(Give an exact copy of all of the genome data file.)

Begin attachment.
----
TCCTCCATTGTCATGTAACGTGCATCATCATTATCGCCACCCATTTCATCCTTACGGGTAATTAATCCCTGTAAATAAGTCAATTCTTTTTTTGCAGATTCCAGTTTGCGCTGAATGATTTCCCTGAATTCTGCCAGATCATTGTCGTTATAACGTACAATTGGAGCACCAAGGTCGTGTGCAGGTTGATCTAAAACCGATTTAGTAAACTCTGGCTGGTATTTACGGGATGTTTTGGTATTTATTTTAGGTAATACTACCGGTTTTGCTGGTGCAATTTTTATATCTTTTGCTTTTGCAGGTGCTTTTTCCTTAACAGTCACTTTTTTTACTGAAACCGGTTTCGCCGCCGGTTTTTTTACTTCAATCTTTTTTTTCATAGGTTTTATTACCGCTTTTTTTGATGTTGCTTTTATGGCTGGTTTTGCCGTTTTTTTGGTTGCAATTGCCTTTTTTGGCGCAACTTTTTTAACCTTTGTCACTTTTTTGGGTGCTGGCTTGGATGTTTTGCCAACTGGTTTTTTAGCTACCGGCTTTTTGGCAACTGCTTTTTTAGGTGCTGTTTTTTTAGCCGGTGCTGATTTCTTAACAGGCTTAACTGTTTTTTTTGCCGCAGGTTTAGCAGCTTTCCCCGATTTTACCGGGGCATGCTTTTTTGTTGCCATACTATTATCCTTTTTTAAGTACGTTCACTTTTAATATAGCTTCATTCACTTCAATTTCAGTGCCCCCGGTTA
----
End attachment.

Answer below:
TCCTCCATTGTCATGTAACGTGCATCATCATTATCGCCACCCATTTCATCCTTACGGGTAATTAATCCCTGTAAATAAGTCAATTCTTTTTTTGCAGATTCCAGTTTGCGCTGAATGATTTCCCTGAATTCTGCCAGATCATTGTCGTTATAACGTACAATTGGAGCACCAAGGTCGTGTGCAGGTTGATCTAAAACCGATTTAGTAAACTCTGGCTGGTATTTACGGGATGTTTTGGTATTTATTTTAGGTAATACTACCGGTTTTGCTGGTGCAATTTTTATATCTTTTGCTTTTGCAGGTGCTTTTTCCTTAACAGTCACTTTTTTTACTGAAACCGGTTTCGCCGCCGGTTTTTTTACTTCAATCTTTTTTTTCATAGGTTTTATTACCGCTTTTTTTGATGTTGCTTTTATGGCTGGTTTTGCCGTTTTTTTGGTTGCAATTGCCTTTTTTGGCGCAACTTTTTTAACCTTTGTCACTTTTTTGGGTGCTGGCTTGGATGTTTTGCCAACTGGTTTTTTAGCTACCGGCTTTTTGGCAACTGCTTTTTTAGGTGCTGTTTTTTTAGCCGGTGCTGATTTCTTAACAGGCTTAACTGTTTTTTTTGCCGCAGGTTTAGCAGCTTTCCCCGATTTTACCGGGGCATGCTTTTTTGTTGCCATACTATTATCCTTTTTTAAGTACGTTCACTTTTAATATAGCTTCATTCACTTCAATTTCAGTGCCCCCGGTTA